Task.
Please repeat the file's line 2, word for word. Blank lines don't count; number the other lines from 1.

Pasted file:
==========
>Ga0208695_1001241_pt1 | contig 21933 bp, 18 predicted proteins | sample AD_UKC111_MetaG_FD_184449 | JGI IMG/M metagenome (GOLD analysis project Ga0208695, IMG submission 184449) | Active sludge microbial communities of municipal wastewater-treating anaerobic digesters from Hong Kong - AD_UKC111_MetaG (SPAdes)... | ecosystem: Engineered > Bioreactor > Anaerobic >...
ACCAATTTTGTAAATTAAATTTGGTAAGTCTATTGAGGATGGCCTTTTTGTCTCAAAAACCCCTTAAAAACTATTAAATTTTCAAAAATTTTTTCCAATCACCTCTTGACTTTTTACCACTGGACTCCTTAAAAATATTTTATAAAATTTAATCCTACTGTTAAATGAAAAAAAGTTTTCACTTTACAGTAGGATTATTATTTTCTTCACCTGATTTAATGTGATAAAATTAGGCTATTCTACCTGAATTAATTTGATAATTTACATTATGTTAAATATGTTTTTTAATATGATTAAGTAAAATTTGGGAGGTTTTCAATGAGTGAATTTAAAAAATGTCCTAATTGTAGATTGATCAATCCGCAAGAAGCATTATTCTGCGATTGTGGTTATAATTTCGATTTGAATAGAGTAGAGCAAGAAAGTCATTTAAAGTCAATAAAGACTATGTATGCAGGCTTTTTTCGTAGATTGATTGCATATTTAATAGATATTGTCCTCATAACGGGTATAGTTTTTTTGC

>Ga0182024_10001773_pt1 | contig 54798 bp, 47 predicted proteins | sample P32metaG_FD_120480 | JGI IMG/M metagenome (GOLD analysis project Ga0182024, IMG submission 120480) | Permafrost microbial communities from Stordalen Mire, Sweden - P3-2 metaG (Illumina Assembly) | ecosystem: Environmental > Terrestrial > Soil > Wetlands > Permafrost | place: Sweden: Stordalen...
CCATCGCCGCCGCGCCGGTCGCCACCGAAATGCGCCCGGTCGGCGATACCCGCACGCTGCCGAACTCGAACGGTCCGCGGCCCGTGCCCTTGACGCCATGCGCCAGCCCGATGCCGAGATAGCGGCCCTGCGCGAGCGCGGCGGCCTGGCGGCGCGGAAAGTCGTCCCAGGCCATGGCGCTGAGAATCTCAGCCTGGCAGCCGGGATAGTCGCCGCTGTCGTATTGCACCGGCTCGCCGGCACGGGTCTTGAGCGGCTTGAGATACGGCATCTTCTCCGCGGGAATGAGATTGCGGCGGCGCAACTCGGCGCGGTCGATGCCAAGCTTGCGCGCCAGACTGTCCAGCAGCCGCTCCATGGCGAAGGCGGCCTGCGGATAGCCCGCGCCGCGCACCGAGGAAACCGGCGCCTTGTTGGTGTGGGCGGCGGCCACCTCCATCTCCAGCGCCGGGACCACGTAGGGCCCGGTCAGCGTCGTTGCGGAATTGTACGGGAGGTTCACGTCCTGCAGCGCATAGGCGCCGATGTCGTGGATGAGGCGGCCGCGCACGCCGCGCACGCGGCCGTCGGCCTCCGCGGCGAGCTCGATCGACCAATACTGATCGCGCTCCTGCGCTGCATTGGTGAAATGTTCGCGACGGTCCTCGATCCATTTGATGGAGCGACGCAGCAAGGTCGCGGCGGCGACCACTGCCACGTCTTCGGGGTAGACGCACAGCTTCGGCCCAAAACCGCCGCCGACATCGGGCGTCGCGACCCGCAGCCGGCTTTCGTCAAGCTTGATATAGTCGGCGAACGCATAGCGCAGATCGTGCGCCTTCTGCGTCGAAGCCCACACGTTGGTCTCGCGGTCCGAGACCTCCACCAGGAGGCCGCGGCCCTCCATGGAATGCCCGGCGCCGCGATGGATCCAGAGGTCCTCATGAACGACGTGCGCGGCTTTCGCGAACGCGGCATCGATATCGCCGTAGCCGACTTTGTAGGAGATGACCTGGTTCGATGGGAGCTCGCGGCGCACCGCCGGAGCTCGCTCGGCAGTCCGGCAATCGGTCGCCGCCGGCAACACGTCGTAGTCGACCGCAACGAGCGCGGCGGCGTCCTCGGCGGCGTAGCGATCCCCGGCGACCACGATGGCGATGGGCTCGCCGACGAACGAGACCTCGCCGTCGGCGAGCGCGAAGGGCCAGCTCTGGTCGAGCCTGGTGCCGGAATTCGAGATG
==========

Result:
ACCAATTTTGTAAATTAAATTTGGTAAGTCTATTGAGGATGGCCTTTTTGTCTCAAAAACCCCTTAAAAACTATTAAATTTTCAAAAATTTTTTCCAATCACCTCTTGACTTTTTACCACTGGACTCCTTAAAAATATTTTATAAAATTTAATCCTACTGTTAAATGAAAAAAAGTTTTCACTTTACAGTAGGATTATTATTTTCTTCACCTGATTTAATGTGATAAAATTAGGCTATTCTACCTGAATTAATTTGATAATTTACATTATGTTAAATATGTTTTTTAATATGATTAAGTAAAATTTGGGAGGTTTTCAATGAGTGAATTTAAAAAATGTCCTAATTGTAGATTGATCAATCCGCAAGAAGCATTATTCTGCGATTGTGGTTATAATTTCGATTTGAATAGAGTAGAGCAAGAAAGTCATTTAAAGTCAATAAAGACTATGTATGCAGGCTTTTTTCGTAGATTGATTGCATATTTAATAGATATTGTCCTCATAACGGGTATAGTTTTTTTGC